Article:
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Queen of Thanet J-30 bell

£3500
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Queen of Thanet J-30 bell Queen of Thanet J-30 bell Queen of Thanet J-30 bell Queen of Thanet J-30 bell Queen of Thanet J-30 bell Queen of Thanet J-30 bell Queen of Thanet J-30 bell Queen of Thanet J-30 bell Queen of Thanet J-30 bell Queen of Thanet J-30 bell

Queen of Thanet J-30 bell

£3500

A WWII ship's bell from the Royal Navy minesweeper HMS Queen of Thanet, dated 1941.

Pendant number J-30.

Diameter: 27cm - 10 ½ inches.

Height: 28 cm - 11 inches.

 

HMS Queen of Thanet (J30), formerly HMS Melton, was a Racecourse-class minesweeper of the Royal Navy. She was built by William Hamilton & Company in Port Glasgow, Scotland. Melton was launched in March 1916 with the pennant number 898. During World War I she served with the Auxiliary Patrol. Post-war she was transferred to the Mine Clearance Service.

Between the wars Melton was sold to Hughes Bolckow Shipbreaking Co in 1927. She was bought by The New Medway Steam Packet Company in 1929 and converted for excursion work on the River Medway and River Thames. She was renamed Queen of Thanet. For the next twelve years she could be found working from Sheerness and Southend. Regular excursions took her to Gravesend, Margate, Clacton and Dover as well as cross-channel voyages to Calais, Boulogne and Dunkirk.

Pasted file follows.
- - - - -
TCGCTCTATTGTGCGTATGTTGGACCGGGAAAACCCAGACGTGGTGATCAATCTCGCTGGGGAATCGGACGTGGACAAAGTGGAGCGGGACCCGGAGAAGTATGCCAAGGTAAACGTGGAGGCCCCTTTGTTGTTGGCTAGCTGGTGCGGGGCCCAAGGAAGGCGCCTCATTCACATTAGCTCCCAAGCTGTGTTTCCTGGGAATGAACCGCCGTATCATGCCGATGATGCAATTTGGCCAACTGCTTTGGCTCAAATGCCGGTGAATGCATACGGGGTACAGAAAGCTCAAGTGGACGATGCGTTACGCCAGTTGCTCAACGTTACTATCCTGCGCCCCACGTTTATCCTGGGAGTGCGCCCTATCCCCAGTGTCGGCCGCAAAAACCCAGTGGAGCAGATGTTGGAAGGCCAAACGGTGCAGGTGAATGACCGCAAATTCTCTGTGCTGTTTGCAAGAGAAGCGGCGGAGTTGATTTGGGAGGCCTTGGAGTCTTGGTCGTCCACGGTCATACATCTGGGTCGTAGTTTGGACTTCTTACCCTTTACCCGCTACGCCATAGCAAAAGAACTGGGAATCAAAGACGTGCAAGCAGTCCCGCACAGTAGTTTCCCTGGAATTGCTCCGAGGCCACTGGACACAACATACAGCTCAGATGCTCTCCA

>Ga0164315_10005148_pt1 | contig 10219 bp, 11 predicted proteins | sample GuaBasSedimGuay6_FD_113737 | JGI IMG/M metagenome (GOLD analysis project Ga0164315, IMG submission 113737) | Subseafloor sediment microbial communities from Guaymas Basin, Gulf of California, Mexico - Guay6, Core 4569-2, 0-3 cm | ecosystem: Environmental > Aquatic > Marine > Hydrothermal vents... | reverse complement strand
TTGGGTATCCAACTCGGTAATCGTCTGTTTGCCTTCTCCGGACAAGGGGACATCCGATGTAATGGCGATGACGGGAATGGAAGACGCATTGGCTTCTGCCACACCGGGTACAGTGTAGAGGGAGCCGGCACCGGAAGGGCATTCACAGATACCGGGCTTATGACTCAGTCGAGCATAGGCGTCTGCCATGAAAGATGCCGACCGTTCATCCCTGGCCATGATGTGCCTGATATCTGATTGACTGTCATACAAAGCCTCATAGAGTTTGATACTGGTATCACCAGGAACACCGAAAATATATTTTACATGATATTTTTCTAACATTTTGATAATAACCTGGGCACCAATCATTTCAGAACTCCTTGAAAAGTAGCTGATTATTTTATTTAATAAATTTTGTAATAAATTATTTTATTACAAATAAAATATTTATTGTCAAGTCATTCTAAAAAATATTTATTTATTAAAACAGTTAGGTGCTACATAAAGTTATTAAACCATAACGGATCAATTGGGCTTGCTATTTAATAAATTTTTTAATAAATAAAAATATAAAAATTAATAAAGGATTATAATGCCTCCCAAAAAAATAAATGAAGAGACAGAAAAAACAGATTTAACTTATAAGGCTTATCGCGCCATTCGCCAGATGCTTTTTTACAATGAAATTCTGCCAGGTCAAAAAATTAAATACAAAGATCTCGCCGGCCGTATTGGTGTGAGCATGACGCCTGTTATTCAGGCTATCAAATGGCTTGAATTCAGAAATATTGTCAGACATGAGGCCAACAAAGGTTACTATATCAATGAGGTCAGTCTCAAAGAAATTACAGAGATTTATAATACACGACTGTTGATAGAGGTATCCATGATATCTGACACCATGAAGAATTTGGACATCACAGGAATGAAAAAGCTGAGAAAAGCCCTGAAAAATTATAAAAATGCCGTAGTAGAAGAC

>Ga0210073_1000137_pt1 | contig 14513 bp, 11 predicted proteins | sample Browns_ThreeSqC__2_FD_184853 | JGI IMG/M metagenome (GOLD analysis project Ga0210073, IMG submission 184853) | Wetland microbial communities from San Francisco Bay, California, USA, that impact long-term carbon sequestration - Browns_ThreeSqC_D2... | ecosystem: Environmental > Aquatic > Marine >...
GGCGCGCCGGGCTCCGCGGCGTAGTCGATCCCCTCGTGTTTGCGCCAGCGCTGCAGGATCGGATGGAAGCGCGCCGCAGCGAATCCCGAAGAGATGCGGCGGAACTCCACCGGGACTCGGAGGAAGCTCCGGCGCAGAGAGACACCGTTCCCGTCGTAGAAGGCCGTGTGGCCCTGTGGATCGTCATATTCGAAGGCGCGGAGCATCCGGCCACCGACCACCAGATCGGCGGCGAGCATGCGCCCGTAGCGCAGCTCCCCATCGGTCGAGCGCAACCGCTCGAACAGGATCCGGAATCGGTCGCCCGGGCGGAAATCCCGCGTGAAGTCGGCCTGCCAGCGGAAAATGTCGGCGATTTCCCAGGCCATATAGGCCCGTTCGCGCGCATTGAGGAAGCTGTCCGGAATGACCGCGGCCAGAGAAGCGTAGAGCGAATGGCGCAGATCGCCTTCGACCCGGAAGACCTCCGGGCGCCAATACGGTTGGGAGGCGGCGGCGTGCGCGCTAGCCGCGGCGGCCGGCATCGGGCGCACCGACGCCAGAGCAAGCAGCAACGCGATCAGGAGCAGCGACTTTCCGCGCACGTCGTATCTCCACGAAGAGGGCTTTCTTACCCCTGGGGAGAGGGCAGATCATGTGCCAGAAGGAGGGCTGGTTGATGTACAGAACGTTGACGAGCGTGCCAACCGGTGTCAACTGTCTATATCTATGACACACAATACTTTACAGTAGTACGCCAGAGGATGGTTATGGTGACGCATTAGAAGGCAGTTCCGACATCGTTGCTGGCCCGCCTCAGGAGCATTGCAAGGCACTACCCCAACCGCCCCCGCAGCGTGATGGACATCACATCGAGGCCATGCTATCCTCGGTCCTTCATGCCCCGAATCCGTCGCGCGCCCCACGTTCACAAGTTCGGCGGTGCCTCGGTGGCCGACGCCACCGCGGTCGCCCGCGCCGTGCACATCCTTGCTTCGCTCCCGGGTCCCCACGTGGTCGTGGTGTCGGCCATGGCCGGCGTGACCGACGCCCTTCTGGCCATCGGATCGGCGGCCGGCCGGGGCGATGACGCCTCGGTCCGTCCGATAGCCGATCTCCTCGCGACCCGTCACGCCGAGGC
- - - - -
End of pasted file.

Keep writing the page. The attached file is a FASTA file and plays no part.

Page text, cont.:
In September 1939 she was requisitioned by the Admiralty for minesweeping duties once more and commissioned as HMS Queen of Thanet, pennant number J30. In May 1940 she took part in the Dunkirk evacuation rescuing 4,000 men in four trips. Of that number, 2,000 were transferred from the ex-LNER steamer Prague, after the latter had been damaged by near misses from shells and dive bombers off Gravelines. For Operation Overlord in June 1944 she was stationed at Selsey as the Mulberry Despatch Control Ship. After the war she was returned in 1946 to her owners to recommence excursion work around the Thames Estuary.

In January 1949 she was sold to Red Funnel and transferred to Southampton. After refitting at Thorneycroft's yard at Northam she was commissioned in the spring as the company's second Solent Queen. For the next two years she operated excursions from Southampton in the summer. In June 1951 while slipped for survey and repair, she caught fire and was written off as a constructive loss. She was scrapped by Dover Industries Ltd at Dover Eastern Docks in 1951

Conway's All The World's Fighting Ships, 1906-1921. Annapolis, Maryland: Naval Institute Press. p. 97.